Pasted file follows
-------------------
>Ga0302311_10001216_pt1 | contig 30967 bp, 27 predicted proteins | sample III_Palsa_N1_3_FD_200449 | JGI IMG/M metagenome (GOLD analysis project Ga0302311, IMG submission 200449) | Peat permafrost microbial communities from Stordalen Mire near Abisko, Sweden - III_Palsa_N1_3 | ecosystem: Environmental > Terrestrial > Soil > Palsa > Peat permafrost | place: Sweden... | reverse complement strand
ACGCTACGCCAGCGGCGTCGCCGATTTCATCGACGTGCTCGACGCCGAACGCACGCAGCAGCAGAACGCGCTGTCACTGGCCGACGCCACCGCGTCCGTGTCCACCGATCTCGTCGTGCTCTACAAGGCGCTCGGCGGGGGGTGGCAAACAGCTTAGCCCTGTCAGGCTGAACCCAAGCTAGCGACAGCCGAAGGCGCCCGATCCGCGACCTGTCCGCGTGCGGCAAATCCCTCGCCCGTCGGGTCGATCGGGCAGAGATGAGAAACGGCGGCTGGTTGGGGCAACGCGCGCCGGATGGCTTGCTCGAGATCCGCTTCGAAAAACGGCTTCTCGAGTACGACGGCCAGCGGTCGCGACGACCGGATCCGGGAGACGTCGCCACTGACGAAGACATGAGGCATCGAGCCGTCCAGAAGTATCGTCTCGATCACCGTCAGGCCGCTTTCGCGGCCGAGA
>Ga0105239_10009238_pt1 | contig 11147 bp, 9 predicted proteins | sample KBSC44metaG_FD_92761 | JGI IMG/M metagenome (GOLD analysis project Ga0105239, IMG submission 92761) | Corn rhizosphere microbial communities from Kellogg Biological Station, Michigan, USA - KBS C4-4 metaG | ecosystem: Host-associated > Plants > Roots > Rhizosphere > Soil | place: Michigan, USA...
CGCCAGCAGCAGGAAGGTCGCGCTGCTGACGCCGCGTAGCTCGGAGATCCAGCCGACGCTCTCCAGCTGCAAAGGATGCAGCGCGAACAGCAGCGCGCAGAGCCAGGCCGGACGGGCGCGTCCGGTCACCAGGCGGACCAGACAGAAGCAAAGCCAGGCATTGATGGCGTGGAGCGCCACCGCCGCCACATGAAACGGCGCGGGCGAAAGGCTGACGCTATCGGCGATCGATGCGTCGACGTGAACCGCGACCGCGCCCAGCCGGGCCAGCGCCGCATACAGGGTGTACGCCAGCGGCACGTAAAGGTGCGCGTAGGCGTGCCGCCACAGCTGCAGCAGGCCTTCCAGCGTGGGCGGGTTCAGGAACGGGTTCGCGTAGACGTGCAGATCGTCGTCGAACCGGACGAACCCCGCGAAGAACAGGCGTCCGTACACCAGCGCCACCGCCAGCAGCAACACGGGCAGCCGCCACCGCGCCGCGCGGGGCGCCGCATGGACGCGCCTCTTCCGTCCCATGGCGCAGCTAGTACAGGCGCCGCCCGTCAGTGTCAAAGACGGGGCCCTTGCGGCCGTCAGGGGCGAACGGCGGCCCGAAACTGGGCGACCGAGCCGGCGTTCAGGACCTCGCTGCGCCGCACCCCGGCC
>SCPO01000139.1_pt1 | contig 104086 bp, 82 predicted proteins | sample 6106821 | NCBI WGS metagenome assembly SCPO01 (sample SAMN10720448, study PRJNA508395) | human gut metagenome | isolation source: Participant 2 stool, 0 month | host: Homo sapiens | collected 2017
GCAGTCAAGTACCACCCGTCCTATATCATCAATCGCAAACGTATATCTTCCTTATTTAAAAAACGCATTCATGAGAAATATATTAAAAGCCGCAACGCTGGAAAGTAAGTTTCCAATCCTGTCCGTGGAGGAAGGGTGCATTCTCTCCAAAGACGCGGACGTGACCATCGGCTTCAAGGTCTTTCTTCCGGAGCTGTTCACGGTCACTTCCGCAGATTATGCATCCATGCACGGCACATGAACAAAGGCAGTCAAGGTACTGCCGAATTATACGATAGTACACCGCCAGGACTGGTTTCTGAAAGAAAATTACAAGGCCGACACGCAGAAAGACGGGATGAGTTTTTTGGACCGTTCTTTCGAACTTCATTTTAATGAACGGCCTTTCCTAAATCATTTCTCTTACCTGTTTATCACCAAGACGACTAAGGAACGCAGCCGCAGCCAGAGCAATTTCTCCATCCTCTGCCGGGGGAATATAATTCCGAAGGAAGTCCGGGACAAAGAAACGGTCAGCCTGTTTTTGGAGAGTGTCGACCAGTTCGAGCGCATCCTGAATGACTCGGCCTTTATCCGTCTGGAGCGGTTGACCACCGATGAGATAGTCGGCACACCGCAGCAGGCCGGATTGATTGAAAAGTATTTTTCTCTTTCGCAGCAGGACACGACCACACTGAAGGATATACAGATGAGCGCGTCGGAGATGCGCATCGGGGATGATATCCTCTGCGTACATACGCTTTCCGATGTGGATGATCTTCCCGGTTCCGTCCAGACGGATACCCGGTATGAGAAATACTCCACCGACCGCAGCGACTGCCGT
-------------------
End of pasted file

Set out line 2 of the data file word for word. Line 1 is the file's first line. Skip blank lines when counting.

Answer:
ACGCTACGCCAGCGGCGTCGCCGATTTCATCGACGTGCTCGACGCCGAACGCACGCAGCAGCAGAACGCGCTGTCACTGGCCGACGCCACCGCGTCCGTGTCCACCGATCTCGTCGTGCTCTACAAGGCGCTCGGCGGGGGGTGGCAAACAGCTTAGCCCTGTCAGGCTGAACCCAAGCTAGCGACAGCCGAAGGCGCCCGATCCGCGACCTGTCCGCGTGCGGCAAATCCCTCGCCCGTCGGGTCGATCGGGCAGAGATGAGAAACGGCGGCTGGTTGGGGCAACGCGCGCCGGATGGCTTGCTCGAGATCCGCTTCGAAAAACGGCTTCTCGAGTACGACGGCCAGCGGTCGCGACGACCGGATCCGGGAGACGTCGCCACTGACGAAGACATGAGGCATCGAGCCGTCCAGAAGTATCGTCTCGATCACCGTCAGGCCGCTTTCGCGGCCGAGA